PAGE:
Section 7874(a)(1) provides that the taxable income of an “expatriated entity” for any year that includes any portion of the applicable period (as defined in section 7874(d)(1)) shall in no event be less than the inversion gain (as defined in section 7874(d)(2)) of the entity for the taxable year. Pursuant to section 7874(a)(2)(A), the term expatriated entity means a domestic corporation or a domestic partnership referred to in section 7874(a)(2)(B)(i) (in other words, a domestic entity), or any United States person who is related (within the meaning of section 267(b) or 707(b)(1)) to such domestic corporation or domestic partnership.

Under section 7874(c)(4), a transfer of properties or liabilities (including by contribution or distribution) is disregarded if the transfer is part of a plan a principal purpose of which is to avoid the purposes of section 7874. In addition, section 7874(c)(6) grants the Secretary authority to prescribe regulations as may be appropriate to determine whether a corporation is a surrogate foreign corporation, including regulations to treat stock as not stock. Finally, section 7874(g) grants the Secretary authority to provide regulations necessary to carry out section 7874, including regulations adjusting the application of section 7874 as necessary to prevent the avoidance of the purposes of section 7874, including the avoidance of such purposes through (i) the use of related persons, pass-through or other non-corporate entities, or other intermediaries, or (ii) transactions designed to have persons cease to be (or not become) members of expanded affiliated groups or related persons.

Under section 7874(c)(2)(B) (statutory public offering rule), stock of the foreign acquiring corporation that is sold in a public offering related to the acquisition described in section 7874(a)(2)(B)(i) is excluded from the denominator of the fraction used for purposes of calculating the ownership percentage described in section 7874(a)(2)(B)(ii) (ownership fraction). The statutory public offering rule furthers the policy that section 7874 is intended to curtail transactions that allow the benefits of an inversion but “permit corporations and other entities to continue to conduct business in the same manner as they did prior to the inversion.” S. Rep. No. 192, 108th Cong., 1st. Sess., at 142 (2003); Joint Committee on Taxation, General Explanation of Tax Legislation Enacted in the 108th Congress (JCS–5–05) (May 31, 2005), at 343.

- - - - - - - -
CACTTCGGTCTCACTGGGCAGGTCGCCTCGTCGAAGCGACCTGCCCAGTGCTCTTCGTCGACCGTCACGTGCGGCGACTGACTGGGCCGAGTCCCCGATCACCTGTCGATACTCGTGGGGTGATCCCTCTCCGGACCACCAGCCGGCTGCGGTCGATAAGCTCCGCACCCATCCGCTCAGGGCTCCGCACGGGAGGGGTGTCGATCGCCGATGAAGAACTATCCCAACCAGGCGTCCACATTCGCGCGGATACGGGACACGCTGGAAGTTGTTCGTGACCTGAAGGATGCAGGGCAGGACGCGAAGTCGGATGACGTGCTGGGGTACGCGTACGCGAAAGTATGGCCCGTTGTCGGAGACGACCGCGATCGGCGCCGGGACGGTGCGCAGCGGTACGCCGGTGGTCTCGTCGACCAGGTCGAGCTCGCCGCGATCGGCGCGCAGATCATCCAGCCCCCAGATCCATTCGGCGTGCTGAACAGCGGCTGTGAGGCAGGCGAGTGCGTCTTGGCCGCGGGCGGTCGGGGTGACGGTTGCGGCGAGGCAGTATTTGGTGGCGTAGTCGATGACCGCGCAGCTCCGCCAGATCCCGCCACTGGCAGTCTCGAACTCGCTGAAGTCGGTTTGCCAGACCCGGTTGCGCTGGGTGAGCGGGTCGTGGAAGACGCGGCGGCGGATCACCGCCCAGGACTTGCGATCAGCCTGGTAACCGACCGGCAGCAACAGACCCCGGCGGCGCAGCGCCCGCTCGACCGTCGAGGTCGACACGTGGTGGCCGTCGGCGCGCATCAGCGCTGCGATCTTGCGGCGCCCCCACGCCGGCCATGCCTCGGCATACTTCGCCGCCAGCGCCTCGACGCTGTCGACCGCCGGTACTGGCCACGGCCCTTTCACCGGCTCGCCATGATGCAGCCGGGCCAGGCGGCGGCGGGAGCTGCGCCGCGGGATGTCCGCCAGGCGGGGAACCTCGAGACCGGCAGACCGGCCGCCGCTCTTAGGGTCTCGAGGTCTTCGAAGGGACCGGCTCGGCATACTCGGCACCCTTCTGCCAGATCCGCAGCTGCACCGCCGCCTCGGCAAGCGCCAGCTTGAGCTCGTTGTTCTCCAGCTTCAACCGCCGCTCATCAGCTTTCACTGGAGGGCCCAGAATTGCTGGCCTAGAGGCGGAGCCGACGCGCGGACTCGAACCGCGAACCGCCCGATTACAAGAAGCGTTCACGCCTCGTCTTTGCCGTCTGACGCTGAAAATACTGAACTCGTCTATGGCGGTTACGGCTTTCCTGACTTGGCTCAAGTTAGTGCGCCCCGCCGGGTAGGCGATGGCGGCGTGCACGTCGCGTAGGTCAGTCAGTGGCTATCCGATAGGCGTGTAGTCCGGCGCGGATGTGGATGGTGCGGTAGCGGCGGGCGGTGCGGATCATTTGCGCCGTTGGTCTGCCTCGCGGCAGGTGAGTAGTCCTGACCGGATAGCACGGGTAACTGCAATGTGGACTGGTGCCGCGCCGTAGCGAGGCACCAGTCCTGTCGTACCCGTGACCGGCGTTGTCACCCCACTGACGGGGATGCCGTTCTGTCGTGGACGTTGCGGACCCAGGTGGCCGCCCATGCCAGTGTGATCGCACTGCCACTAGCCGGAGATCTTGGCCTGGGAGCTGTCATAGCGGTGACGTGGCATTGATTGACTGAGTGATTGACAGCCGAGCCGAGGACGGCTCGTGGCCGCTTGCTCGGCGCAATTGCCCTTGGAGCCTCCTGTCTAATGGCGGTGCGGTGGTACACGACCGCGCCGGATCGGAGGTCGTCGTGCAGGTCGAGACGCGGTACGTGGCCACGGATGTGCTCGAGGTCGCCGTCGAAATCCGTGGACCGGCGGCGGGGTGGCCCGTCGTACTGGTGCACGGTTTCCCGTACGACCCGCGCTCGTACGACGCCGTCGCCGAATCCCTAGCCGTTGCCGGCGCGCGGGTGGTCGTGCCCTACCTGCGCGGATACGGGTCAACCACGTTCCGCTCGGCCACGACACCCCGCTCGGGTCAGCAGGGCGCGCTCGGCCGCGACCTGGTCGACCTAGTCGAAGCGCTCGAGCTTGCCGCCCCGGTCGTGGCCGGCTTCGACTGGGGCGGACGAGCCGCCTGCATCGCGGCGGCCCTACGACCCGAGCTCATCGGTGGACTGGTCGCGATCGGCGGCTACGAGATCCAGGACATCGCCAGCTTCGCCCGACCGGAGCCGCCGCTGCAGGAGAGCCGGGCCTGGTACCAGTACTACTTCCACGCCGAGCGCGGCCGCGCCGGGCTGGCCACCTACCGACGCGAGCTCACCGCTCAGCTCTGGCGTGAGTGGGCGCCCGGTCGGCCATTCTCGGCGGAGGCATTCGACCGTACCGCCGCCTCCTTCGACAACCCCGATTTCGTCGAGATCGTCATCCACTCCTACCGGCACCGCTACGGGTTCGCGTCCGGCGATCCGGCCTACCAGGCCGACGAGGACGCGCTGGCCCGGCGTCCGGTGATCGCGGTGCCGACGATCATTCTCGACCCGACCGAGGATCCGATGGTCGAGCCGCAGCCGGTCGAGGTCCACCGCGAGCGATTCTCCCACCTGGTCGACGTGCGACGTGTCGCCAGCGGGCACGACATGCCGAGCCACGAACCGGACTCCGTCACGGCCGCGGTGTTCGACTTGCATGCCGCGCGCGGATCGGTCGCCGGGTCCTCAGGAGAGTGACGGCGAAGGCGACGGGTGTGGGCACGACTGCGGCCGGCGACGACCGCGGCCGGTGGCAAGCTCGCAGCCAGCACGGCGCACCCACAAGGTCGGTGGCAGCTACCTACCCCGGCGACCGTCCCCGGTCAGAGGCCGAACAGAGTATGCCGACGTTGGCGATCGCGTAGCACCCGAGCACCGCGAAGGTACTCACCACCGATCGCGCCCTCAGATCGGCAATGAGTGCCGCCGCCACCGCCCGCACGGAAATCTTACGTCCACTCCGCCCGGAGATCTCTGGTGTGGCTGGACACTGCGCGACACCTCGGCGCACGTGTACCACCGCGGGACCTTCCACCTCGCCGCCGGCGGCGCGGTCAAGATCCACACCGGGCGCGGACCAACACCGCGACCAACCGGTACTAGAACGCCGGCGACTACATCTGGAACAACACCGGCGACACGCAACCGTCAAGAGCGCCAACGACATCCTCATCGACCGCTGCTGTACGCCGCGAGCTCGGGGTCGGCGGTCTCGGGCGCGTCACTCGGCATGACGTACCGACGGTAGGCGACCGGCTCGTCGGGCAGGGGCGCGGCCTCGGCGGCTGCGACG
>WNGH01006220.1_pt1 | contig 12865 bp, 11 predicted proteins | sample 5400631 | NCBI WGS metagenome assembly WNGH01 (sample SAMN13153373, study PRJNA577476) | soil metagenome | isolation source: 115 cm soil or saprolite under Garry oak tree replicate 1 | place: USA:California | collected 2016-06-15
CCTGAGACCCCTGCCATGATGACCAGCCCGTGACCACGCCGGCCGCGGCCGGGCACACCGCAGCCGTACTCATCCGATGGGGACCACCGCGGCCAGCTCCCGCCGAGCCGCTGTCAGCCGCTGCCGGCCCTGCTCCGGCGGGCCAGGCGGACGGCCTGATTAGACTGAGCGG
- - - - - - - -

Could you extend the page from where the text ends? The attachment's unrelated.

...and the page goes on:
Section 1.7874–4T modifies the statutory public offering rule. The preamble to § 1.7874–4T provides that “the IRS and Treasury Department believe that stock of the foreign acquiring corporation transferred in exchange for certain property in a transaction related to the acquisition, but not through a public offering, presents the same opportunity to inappropriately reduce the ownership fraction.” TD 9654, 2014–6 IRB 461. Accordingly, § 1.7874–4T(b) provides that, subject to a de minimis exception, “disqualified stock” is not included in the denominator of the ownership fraction. Disqualified stock generally includes stock of the foreign acquiring corporation that is transferred to a person (other than the domestic entity) in exchange for “nonqualified property.” The term nonqualified property means (i) cash or cash equivalents, (ii) marketable securities, (iii) certain obligations, or (iv) any other property acquired in a transaction related to the acquisition with a principal purpose of avoiding the purposes of section 7874.

(b) Transactions at Issue and Regulations to be Issued